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The T. rex in Jurassic Park might not have been so accurate, but you know how that monstrous head would turn at the slightest movement behind it? Even Spielberg didn’t know that was real.
When the star of an entire dinosaur franchise terrorized the planet during the Jurassic (Hollywood got that one right) and Cretaceous periods, it had a hunting advantage that the sauropods it craved were unaware of. Its bone-crushing skull didn’t actually make it a bonehead. This beast had sensors in its mandible, or lower jaw, that helped it sense which part of its prey was where — and how to attack.
Previously, T. rex was thought to have been lacking in any sensitivity in its enormous jaws, which would just gnash through everything and anything. That wasn’t paleontologists Soichiro Kawabe and Soki Hattori of Japan’s Institute of Dinosaur Research, at Fukui Prefectrual University, found and recently published in a study in Historical Biology. Kawabe was one of the researchers who originally suspected it.
“It was technically difficult to prove this because it required a CT scan of the large mandible of the Tyrannosaurus rex,” he told SYFY WIRE. “In addition, it is necessary to have a fossil specimen in an excellent state of preservation suitable for CT scanning, which is rare.”
Kawabe finally unearthed the skull he was looking for at the Fukui Prefectural Dinosaur Museum. He also found a facility where he and his research team could scan the remains of what was once the most fearsome beast on Earth—at least one of them—and see through the bone to discover a complex network of nerve canals. Other theropod skulls had been previously shown signs of what could have been sensors, but had never been studied to this extent. T. rex likely had almost as much sensitivity in the end of its snout as extant crocodiles do.
So what else could T. rex have used its sensors for besides sniffing out fresh blood? That remains unknown, but it was possibly a multitasker, using its sensory capabilities to mate, build nests, raise young, and maybe even communicate with others of its species in some way. The neurovascular canals in its mandible appeared complex enough to have carried out those tasks. Because it had such an advanced sensory system in the lower jaw, it could have also had equally effective sensors in the upper jaw, making it a hypersensitive killing machine.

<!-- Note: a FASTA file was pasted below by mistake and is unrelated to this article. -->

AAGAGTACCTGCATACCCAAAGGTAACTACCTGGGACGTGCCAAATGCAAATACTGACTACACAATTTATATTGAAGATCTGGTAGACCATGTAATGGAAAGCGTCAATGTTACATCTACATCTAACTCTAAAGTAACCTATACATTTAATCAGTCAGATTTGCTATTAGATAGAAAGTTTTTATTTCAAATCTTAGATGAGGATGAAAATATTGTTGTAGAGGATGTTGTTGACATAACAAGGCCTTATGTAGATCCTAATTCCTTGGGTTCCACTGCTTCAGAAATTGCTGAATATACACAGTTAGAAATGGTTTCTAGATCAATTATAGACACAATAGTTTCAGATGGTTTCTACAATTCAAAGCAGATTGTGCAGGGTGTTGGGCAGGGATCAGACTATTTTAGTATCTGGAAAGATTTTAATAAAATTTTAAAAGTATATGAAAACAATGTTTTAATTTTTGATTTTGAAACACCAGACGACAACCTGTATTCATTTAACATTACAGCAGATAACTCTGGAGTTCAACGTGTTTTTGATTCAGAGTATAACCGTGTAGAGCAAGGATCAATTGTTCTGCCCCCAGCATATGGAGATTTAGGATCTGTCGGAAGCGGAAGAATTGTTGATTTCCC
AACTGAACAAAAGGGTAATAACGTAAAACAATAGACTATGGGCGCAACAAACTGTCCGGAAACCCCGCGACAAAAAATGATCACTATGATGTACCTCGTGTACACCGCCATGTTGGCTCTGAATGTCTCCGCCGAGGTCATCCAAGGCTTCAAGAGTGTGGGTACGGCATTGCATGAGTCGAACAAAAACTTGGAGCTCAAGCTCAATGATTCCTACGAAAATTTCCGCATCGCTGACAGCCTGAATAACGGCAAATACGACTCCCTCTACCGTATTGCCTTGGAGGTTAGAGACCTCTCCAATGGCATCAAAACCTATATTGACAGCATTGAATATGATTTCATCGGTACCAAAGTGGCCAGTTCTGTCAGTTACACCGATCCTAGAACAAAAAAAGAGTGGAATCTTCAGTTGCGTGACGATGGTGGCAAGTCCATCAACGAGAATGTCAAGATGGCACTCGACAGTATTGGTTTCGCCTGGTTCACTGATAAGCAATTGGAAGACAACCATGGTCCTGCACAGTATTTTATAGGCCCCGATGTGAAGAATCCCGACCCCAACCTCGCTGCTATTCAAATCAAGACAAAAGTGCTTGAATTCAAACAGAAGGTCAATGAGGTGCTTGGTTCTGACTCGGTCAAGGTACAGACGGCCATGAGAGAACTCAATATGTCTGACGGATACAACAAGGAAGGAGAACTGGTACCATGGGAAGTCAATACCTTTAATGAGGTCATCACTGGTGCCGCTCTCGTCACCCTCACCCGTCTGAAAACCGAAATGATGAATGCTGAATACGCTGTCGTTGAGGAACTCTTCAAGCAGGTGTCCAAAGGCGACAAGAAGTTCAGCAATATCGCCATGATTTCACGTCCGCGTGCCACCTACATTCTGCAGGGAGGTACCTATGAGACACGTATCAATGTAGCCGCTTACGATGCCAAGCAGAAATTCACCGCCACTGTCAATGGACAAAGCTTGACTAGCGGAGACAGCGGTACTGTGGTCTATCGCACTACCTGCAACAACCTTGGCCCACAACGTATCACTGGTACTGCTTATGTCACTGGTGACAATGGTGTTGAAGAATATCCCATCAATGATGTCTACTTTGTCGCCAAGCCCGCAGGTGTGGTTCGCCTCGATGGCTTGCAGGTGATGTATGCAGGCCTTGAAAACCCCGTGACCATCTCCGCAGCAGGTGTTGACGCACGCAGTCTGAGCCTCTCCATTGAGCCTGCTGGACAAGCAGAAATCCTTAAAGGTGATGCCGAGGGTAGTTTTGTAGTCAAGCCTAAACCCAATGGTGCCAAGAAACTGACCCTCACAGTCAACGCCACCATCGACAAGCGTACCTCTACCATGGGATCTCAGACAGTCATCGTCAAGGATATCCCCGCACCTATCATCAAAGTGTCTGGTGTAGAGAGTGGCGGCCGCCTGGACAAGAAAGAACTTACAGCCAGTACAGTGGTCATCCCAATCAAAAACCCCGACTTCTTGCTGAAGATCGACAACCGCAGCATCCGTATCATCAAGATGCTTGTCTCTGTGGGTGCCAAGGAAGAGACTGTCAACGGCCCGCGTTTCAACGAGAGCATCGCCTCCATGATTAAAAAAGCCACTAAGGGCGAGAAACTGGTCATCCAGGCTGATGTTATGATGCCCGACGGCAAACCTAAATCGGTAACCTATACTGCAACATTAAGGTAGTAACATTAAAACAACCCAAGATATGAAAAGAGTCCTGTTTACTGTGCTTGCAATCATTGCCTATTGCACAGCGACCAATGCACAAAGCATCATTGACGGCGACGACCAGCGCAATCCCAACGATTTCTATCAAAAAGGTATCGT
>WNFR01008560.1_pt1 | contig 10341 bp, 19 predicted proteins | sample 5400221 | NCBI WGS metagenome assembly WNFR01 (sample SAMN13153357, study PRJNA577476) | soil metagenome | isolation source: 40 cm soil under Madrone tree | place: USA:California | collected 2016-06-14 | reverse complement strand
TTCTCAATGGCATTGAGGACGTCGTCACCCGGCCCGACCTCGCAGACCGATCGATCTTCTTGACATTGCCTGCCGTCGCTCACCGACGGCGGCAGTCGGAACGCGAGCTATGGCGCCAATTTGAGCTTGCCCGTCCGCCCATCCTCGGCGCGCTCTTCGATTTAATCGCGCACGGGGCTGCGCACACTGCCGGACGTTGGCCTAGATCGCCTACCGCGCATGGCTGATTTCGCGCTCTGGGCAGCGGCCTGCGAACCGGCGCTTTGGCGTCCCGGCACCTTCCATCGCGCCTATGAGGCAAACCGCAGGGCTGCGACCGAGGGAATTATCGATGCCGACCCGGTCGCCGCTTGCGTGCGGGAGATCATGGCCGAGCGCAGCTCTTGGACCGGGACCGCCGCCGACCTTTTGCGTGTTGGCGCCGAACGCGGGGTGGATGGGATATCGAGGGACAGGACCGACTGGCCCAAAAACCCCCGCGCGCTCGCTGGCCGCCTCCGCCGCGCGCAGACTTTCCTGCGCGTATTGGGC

“Since we have only analyzed T. rex among theropods, we have not been able to clarify whether the neurovascular canal of T. rex is uniquely complex or whether that extends to all theropods,” Kawabe said. “Future studies of more dinosaurs will help clarify this.”
T. rex’s trigeminal nervous system, which is responsible for sensations in the face, was probably behind its sensory edge. The problem is that nobody is sure exactly how it evolved that way or whether this superpower was shared by other prehistoric predators. Trigeminal nerves are involved in chewing as well as sensations. So you can imagine that a hulking T. rex, which couldn’t exactly run like in that famous Jurassic Park parking lot scene, would not only be able to sense what part of its pretty it was near, but how to take it apart after that first bite.
Crocodiles and tactile-foraging birds, like ducks, have the same extra sensitivity. The crocs probably beat T. rex here because they have extra nervous tissue in their snouts. It is true that both T. rex and extant crocodiles belong to the clade Archosauria, meaning they evolved from a common ancestor. The thing is that crocodiles have had tens of millions of years more to evolve and specialize their facial sensors. They even have micro-sensory organs not found in other vertebrates. However, even though there are no live T. rex to study, they came close.
“T. rex would have been able to sense the differences in material hardness of different parts of its prey,” Kawabe said. “Therefore, if its teeth touched the hard bone of its prey, it would have been able to control its jaws so that they would not close unnecessarily.”
Just be glad that, unlike in Jurassic Park, you aren’t that prey.